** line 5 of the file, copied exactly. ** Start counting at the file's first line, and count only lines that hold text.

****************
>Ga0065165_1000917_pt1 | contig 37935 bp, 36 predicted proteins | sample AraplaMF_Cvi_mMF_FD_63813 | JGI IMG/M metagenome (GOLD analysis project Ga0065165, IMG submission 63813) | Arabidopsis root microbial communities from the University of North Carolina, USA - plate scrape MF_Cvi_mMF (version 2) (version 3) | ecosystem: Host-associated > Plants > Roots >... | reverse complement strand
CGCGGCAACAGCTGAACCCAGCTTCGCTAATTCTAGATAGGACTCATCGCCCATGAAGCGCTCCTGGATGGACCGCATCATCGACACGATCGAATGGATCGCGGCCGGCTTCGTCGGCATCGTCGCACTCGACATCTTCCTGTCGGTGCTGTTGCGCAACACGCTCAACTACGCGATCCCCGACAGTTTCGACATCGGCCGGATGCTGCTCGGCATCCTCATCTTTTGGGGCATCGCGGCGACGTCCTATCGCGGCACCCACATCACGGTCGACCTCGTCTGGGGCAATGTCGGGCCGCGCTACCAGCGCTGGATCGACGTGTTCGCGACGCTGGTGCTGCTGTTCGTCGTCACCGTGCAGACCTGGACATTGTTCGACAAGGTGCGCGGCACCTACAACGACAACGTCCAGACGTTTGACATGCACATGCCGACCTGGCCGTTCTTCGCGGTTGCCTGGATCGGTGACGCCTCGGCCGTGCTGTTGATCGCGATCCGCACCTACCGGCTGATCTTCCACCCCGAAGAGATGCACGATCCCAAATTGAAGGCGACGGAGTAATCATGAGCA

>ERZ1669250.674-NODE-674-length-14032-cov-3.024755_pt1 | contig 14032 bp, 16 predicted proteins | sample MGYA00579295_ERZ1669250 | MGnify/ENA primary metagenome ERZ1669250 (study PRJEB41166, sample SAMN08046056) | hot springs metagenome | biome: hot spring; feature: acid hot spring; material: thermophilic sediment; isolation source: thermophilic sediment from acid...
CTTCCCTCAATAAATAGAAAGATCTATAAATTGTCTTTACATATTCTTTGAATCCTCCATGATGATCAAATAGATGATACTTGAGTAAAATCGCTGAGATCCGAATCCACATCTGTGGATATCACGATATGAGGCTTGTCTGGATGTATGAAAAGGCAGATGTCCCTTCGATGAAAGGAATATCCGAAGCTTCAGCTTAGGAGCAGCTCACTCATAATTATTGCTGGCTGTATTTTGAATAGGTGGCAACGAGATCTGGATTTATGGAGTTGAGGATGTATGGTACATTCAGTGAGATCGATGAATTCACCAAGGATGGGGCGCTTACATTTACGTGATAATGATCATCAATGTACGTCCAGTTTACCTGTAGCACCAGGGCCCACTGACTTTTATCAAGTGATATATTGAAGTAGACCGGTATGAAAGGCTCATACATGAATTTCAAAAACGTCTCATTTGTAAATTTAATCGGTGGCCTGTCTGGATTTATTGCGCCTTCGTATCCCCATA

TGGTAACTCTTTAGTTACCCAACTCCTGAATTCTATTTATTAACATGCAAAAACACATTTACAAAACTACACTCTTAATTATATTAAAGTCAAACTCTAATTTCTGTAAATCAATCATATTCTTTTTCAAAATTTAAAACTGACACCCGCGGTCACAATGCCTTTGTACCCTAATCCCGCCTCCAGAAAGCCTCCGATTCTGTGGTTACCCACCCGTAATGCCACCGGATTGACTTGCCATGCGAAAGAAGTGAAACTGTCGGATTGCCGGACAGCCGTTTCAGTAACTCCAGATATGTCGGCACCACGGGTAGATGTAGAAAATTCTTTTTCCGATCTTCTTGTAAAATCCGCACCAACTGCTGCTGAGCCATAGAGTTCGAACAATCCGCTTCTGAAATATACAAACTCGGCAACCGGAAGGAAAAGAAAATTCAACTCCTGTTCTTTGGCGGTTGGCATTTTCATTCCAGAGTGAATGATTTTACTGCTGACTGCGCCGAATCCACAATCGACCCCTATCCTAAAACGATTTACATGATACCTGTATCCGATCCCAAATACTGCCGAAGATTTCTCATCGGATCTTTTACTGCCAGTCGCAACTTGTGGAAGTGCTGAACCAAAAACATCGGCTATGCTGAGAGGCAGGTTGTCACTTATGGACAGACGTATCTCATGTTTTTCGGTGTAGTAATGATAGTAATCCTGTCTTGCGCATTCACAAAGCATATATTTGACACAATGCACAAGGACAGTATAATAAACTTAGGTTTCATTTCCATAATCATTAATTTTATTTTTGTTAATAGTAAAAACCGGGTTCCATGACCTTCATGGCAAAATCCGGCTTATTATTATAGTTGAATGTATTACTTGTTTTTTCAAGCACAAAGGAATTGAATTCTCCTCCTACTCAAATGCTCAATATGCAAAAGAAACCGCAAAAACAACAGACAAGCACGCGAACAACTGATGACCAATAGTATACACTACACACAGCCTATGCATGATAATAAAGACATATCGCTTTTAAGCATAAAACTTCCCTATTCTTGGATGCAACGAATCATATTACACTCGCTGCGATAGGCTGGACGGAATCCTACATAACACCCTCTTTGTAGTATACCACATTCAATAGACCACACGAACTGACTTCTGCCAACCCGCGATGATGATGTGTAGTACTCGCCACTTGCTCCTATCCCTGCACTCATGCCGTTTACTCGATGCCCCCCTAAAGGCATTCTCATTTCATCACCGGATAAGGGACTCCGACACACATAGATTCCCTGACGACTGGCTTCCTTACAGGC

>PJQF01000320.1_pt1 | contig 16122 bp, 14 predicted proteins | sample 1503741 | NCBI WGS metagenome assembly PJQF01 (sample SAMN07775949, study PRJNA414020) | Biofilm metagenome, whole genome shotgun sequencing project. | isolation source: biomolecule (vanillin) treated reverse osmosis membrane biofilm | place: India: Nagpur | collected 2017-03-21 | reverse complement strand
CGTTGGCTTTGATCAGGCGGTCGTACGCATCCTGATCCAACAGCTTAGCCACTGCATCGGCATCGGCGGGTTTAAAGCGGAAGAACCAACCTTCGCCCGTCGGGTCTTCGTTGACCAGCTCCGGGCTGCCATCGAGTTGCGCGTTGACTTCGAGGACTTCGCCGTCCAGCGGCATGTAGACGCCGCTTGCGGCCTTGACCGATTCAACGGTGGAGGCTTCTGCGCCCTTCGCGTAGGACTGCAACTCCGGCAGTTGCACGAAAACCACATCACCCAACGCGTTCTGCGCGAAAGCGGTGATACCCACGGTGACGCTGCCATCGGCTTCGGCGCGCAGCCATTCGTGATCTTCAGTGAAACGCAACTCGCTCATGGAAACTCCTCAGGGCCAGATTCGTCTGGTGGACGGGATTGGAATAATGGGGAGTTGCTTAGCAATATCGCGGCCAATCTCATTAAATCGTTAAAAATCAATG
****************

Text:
TGGTAACTCTTTAGTTACCCAACTCCTGAATTCTATTTATTAACATGCAAAAACACATTTACAAAACTACACTCTTAATTATATTAAAGTCAAACTCTAATTTCTGTAAATCAATCATATTCTTTTTCAAAATTTAAAACTGACACCCGCGGTCACAATGCCTTTGTACCCTAATCCCGCCTCCAGAAAGCCTCCGATTCTGTGGTTACCCACCCGTAATGCCACCGGATTGACTTGCCATGCGAAAGAAGTGAAACTGTCGGATTGCCGGACAGCCGTTTCAGTAACTCCAGATATGTCGGCACCACGGGTAGATGTAGAAAATTCTTTTTCCGATCTTCTTGTAAAATCCGCACCAACTGCTGCTGAGCCATAGAGTTCGAACAATCCGCTTCTGAAATATACAAACTCGGCAACCGGAAGGAAAAGAAAATTCAACTCCTGTTCTTTGGCGGTTGGCATTTTCATTCCAGAGTGAATGATTTTACTGCTGACTGCGCCGAATCCACAATCGACCCCTATCCTAAAACGATTTACATGATACCTGTATCCGATCCCAAATACTGCCGAAGATTTCTCATCGGATCTTTTACTGCCAGTCGCAACTTGTGGAAGTGCTGAACCAAAAACATCGGCTATGCTGAGAGGCAGGTTGTCACTTATGGACAGACGTATCTCATGTTTTTCGGTGTAGTAATGATAGTAATCCTGTCTTGCGCATTCACAAAGCATATATTTGACACAATGCACAAGGACAGTATAATAAACTTAGGTTTCATTTCCATAATCATTAATTTTATTTTTGTTAATAGTAAAAACCGGGTTCCATGACCTTCATGGCAAAATCCGGCTTATTATTATAGTTGAATGTATTACTTGTTTTTTCAAGCACAAAGGAATTGAATTCTCCTCCTACTCAAATGCTCAATATGCAAAAGAAACCGCAAAAACAACAGACAAGCACGCGAACAACTGATGACCAATAGTATACACTACACACAGCCTATGCATGATAATAAAGACATATCGCTTTTAAGCATAAAACTTCCCTATTCTTGGATGCAACGAATCATATTACACTCGCTGCGATAGGCTGGACGGAATCCTACATAACACCCTCTTTGTAGTATACCACATTCAATAGACCACACGAACTGACTTCTGCCAACCCGCGATGATGATGTGTAGTACTCGCCACTTGCTCCTATCCCTGCACTCATGCCGTTTACTCGATGCCCCCCTAAAGGCATTCTCATTTCATCACCGGATAAGGGACTCCGACACACATAGATTCCCTGACGACTGGCTTCCTTACAGGC